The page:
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Old   March 14, 2006, 08:25
Default Thank you Niklas! It gives
  #21
newbee
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Thank you Niklas!

It gives the same answer but now I have the correct unit.

Somehow i get a really cool section in the end of my channel (170 K). This is strange because my temperatures are defined as follows:

inlet (280 K) fixed value
internal (300 K) initial
heating wall (330 K) fixed value

I think this could have something tot do with the relaxationfactor for T but Ill look further into that.

Thanks again!
Erik
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Old   May 30, 2006, 06:00
Default Hi all, I want to add a sou
  #22
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Hi all,

I want to add a source term to the temperature calculation for the cells that are in contact with one of the patches. So that it looks something like:

solve

(
fvm::div(phi, T)
- fvm::laplacian(alphaEff, T)
q*Aw/(rho*Cp*V)
);

where:
Aw=area of cell in contact with wall
rho=density
Cp=specific heat
V=volume of cell

for the cells that arent in contact with this patch I want to do the ordinary temperature calculation without a source i.e.:


solve
(
fvm::div(phi, T)
- fvm::laplacian(alphaEff, T)
);

Can anyone please give me an idea of how to do this?

Thank you
/Erik
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Old   May 30, 2006, 06:52
Default In other words: you want to ha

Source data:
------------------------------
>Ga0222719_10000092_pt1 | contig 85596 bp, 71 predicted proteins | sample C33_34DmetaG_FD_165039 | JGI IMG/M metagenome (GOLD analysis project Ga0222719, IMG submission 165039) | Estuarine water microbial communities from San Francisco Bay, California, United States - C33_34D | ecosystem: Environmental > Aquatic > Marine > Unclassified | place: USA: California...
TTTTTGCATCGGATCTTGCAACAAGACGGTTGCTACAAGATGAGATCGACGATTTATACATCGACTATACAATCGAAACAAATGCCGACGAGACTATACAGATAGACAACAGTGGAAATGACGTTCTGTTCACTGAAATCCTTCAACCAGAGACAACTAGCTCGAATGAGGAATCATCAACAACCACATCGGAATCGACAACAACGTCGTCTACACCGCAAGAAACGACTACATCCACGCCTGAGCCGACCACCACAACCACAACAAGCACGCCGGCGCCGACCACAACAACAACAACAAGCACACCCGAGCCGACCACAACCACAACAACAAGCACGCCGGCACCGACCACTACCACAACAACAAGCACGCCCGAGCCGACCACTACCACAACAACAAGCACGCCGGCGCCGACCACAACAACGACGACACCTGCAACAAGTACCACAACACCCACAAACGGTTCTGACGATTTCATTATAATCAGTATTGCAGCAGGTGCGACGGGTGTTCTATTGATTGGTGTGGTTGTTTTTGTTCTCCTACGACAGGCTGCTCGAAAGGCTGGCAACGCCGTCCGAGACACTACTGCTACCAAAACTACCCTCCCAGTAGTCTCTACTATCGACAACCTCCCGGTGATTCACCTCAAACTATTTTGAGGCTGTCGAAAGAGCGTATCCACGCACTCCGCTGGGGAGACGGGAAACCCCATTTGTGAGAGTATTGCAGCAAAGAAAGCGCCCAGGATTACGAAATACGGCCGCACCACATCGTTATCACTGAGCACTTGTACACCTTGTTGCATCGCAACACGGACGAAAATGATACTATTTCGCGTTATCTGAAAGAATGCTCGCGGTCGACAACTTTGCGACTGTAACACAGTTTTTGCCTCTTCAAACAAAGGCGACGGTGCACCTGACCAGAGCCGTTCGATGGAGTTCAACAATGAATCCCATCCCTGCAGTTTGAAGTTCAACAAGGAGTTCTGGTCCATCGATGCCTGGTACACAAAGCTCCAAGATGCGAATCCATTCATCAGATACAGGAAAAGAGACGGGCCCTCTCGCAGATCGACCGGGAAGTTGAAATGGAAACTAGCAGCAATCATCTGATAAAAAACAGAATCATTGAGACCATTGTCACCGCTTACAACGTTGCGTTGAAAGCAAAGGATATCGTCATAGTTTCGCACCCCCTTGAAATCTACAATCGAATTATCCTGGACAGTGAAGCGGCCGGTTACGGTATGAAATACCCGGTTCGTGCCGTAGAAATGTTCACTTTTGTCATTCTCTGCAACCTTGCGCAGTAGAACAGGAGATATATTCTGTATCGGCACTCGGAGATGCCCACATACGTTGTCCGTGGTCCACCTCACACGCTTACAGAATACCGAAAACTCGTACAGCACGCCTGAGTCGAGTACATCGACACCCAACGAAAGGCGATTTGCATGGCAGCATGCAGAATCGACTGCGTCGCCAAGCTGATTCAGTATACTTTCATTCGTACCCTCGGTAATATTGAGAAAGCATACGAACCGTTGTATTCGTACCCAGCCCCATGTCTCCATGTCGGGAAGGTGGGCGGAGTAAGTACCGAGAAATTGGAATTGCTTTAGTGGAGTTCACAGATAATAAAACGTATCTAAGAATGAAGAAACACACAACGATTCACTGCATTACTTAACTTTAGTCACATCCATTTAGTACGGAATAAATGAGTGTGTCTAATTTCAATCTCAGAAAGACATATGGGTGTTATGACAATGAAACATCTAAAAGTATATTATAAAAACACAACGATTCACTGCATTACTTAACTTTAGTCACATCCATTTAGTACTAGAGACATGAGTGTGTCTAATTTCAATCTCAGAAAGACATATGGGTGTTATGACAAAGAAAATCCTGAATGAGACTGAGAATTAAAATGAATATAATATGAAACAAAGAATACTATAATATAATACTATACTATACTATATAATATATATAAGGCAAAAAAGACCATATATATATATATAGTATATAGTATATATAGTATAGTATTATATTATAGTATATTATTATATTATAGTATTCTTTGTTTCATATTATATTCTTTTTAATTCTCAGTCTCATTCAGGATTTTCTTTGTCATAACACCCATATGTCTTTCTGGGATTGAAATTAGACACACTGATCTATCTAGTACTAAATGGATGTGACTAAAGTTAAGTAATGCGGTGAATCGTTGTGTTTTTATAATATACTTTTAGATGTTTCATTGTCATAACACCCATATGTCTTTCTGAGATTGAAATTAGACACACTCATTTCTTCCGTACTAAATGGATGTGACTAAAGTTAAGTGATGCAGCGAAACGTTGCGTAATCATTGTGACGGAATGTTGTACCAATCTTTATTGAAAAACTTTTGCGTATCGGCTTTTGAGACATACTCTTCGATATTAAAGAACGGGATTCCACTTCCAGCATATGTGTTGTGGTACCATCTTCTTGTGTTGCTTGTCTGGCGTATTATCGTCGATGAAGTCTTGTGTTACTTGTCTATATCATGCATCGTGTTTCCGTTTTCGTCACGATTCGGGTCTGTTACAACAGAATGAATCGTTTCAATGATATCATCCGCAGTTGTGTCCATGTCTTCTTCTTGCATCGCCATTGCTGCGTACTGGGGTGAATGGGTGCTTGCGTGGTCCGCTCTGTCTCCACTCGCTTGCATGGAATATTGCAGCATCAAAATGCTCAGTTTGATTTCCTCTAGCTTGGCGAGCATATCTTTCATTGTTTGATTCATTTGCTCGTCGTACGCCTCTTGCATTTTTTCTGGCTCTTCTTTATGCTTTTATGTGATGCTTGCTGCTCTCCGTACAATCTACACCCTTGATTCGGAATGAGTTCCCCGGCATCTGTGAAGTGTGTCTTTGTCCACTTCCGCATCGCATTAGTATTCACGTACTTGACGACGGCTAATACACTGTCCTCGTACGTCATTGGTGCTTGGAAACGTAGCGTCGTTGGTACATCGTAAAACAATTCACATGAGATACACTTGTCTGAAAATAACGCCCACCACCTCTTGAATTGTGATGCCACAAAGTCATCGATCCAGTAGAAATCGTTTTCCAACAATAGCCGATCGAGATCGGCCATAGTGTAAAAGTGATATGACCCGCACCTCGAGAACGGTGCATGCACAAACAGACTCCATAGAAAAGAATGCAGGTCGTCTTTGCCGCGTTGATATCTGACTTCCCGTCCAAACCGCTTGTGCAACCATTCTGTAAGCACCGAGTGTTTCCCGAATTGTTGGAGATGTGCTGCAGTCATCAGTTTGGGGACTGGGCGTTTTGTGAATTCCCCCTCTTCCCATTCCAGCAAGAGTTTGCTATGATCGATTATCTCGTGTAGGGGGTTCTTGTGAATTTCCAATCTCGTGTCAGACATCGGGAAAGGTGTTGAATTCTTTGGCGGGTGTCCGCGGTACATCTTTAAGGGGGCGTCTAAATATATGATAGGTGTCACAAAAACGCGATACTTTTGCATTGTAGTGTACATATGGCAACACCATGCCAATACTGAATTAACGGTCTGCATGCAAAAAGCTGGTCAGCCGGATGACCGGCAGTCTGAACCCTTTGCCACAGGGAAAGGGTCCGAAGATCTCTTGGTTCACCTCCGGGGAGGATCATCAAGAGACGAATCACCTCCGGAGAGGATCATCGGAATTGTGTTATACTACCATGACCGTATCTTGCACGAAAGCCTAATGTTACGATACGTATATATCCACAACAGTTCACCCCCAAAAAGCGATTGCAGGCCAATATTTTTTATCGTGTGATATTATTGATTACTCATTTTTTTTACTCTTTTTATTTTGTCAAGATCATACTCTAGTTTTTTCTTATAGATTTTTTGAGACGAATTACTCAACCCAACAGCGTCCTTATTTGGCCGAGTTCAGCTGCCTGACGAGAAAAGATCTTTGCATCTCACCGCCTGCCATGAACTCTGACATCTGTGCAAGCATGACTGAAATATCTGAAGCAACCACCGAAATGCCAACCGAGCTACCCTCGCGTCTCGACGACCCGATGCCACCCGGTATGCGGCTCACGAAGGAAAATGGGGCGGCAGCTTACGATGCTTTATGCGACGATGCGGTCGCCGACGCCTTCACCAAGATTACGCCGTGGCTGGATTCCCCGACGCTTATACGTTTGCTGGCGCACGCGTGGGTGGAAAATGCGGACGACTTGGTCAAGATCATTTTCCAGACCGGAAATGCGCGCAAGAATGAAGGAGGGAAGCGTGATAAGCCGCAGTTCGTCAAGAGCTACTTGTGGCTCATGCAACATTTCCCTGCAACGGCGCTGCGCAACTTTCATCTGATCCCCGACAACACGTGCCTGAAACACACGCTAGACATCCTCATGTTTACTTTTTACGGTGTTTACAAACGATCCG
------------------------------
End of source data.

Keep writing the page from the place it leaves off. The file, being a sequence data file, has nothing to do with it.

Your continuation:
#23
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Bernhard Gschaider
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In other words: you want to have a patch with a constant heat flux. Like it says in the bible: "Give the emporer what belongs to the emporer and the boundary condition what belongs to the boundary condition"

What you want to do (if I remember it correctly, it can be found somewhere else on the board) is apply a fixedGradient boundary condition on that patch and leave the equation as it is (no source term).
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Old   May 30, 2006, 07:09
Default Thanks for your answer! I h
  #24
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Thanks for your answer!

I have been experimenting with the fixedboundary condition for temperature and got a few results. The problem is that TempGrad=HeatFlux/heatTransfCoeff where the heat TransfCoeff is very difficult to calculate because of the high turbulance. The heat flux is on the otherhand well determend in the experiment that im trying to reconstruct.

/Erik
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Old   May 30, 2006, 07:25
Default Then there are two ways to do
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Bernhard Gschaider
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Then there are two ways to do it:

1. Program a new boundary condition (derive from fixedGradient etc). This is the recommended way, I guess

2. create at the start of the program a volScalarField qSrc that is 0 everywhere and q*Aw/(rho*Cp*V) in the cells near the patch. Then simply add the field as a source-Term to the equation. The fun part is setting that field at the start of he simulation:
a) find the patch
b) loop over the faces in the patch
c) set the value in the cell near the patch

Solution 1 is more elegant but harder if you never programmed a BC before, Solution 2 is mesier
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Old   May 30, 2006, 07:33
Default Thank you very much. I guess m
  #26
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Thank you very much. I guess method 2 is for me then. Time to get craking code.
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Old   May 30, 2006, 10:07
Default are the a,b,c steps for findin
  #27
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are the a,b,c steps for finding the cell volumes and face areas?

I have now constructed a volScalarFild containing the constant q value. I thought I could make the q*Aw/(rho*Cp*V) calculation on an other line outside the volScalarFild implementation with the a,b,c steps.